Learn how to pour concrete in a horse barn with these easy do it yourself instructions. This step by step guide covers volume calculation and preparation. Just know that pouring concrete in a horse barn differs from other applications only in the way the animals are kept off the site. Furthermore, this holds true only for jobs concerning adding a slab to a functioning barn. Concrete and skin do not mix. Be sure to wear approved gloves and boots before attempting to work directly with concrete.
Prepare the Barn for Concrete
The first step for pouring concrete in a horse barn is to prepare the area. This will involve removing all waste from the animals and establishing a way to keep them out of the area.
Establish a grade for the top of the finished slab. Ideally, the top of the finished slab will be a four inches above the grade of the present barn floor. If this is not the case, then excavate or fill as needed. Remember that gravel or other aggregate stone works best because there is no need to compact the fill as it is with dirt.
Chalk a line around the perimeter of the slab. Use 12″ pieces of 1/2″ rebar for grade stobs. There only needs to be a grade stake for the screed board to ride on when leveling out the wet concrete. Too many only makes finding them and remembering their locations a job in itself. Use a string to determine the tops of the stakes.
Many concrete professionals prefer to use a layer 20 mil poly for the slab to rest on. This will extend curing time for better strength. It is rather expensive however and is a step that can be omitted.
This next step on the other hand can not be left out. Concrete has great strength as long as it being pushed against; pull on it just a little and it will fail. A slab transfers its load just like anything else. It has a compression force at is top and tensile force at its bottom. A 2′ grid of 1/2″ rebar on cradles will do fine to combat this as well as a layer of reinforcing wire. The option we prefer is to use fiber concrete. No extra work goes into the preparation and the end result is super strong. It is just more expensive.
The concrete must have a way in to the site. It is feasible to pour small jobs with a wheelbarrow. Anything over ten yard and you should consider a mechanical alternative such as a pump truck.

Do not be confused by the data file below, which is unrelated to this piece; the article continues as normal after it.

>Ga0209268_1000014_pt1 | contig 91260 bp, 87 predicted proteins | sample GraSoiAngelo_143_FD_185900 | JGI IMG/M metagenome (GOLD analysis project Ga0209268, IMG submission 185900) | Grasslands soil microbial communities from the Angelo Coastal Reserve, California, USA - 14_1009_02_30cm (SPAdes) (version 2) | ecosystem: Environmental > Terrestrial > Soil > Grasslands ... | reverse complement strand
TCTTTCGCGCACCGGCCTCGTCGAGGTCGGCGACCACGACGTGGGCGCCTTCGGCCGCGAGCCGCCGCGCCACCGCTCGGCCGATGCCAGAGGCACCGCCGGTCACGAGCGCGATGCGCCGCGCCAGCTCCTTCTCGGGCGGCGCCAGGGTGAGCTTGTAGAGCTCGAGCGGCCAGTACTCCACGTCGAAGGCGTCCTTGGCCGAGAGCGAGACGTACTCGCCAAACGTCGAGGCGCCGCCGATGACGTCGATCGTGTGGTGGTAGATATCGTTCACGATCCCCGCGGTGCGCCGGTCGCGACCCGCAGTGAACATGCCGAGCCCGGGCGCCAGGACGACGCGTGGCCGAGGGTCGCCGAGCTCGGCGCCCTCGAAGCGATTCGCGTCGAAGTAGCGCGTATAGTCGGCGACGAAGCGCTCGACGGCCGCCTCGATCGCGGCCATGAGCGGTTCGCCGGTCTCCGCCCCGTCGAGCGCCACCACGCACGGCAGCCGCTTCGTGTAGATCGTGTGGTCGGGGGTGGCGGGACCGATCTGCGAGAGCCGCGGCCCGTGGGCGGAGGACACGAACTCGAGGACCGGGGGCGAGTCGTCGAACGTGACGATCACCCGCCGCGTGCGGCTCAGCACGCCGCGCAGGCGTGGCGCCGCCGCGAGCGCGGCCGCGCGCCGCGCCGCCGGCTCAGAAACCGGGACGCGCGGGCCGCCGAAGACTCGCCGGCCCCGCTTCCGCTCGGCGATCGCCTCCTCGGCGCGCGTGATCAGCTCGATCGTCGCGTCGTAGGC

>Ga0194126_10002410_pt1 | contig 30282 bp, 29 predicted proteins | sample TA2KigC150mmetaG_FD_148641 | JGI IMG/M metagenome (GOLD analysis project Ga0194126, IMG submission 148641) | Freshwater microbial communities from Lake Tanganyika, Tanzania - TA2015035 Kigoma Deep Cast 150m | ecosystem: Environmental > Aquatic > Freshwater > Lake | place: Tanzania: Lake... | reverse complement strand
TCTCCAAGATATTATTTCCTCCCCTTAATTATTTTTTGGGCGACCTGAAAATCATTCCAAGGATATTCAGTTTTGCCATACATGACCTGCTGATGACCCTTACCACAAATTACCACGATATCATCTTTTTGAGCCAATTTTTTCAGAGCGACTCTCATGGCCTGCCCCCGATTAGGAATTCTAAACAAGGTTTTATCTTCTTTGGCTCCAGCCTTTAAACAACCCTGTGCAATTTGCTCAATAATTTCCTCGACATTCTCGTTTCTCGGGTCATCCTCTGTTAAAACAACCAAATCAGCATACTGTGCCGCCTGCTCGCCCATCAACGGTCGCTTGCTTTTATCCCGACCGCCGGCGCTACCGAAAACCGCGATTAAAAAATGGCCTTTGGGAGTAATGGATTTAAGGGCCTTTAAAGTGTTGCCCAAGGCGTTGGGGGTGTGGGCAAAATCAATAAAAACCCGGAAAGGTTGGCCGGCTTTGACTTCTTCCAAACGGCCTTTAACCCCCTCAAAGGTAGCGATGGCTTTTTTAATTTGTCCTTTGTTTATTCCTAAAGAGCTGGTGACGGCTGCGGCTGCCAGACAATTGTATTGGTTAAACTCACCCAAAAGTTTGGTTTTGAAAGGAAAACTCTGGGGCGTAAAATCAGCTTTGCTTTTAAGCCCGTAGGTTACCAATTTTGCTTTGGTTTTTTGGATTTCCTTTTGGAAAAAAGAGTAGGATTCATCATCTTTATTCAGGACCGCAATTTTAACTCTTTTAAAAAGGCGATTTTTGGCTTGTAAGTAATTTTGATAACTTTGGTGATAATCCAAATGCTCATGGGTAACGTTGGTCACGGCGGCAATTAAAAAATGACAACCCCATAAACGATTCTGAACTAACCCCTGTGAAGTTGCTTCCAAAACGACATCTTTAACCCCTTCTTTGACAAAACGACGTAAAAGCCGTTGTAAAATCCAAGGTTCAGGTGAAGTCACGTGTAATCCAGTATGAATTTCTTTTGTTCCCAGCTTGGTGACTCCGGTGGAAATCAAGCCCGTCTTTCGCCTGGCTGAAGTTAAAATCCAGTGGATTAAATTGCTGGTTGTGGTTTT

Barn Concrete Volume Calculation
The formula for solving for the volume of a rectangular prism is Length * Width * Thickness. This can get a little complicated if you are not used to dealing with feet and inches on a calculator. Construction calculators deal with this but they are not worth the investment just for this. The numbers can be dealt with in inches on a standard calculator with relative ease, but they are large, and then they have to be converted to cubic yards at the end. The tool we prefer for calculating concrete is at Blocklayer.com. Simply enter the dimensions in inches and click calculate. Make certain the slab is flat with no footing. The end result is in displayed in cubic feet. Divide this number by 27 to see the cubic yards.
Once the concrete volume is known, then check with local suppliers to compare prices and availability. Know that most suppliers will also do volume calculations. Click here for more help with estimation.
Pouring the Concrete
Order the mix for an early a time as possible. Nobody like being up all night babysitting a slow curing slab. Make sure there are enough able bodied personel with at least a little experience in screeding down wet concrete with a screed board. The process involves using a screed board to level out the wet mix according to the chalked lines and the grade stobs. It is wise to use a hand float to level out the concrete where there is a chalked line. Simply make a little pad about a foot wide so there is something to go by with the larger screed board.
Once the concrete is is all leveled out (screeded), it can be bull floated. This is not at all difficult to someone with at least a little experience. Beware that many of these procedures can be accomplished with experience, but we do not recommend attempting any of them. They may seem simple when discussing them with other inexperienced help, but believe us, they do require some skill and some elbow grease.
Once the slab has been properly bull floated, it can cure. For a broomed finish, the slab can be a little bit less cured than it needs to be for a slick finish. Broom finishing is far easier than slick finishing and can be accomplished by anyone able to do the bull floating.
The Bottom Line on the Slab
The bottom line is of course how much money will be spent on everything from start to finish. As expensive as the mix is, it is advisable to recruit some workers with at least some experience in concrete. One last important reminder. It is not just horses that are a threat to walking on the curing concrete. The main threat is dogs. The site must be dog proof!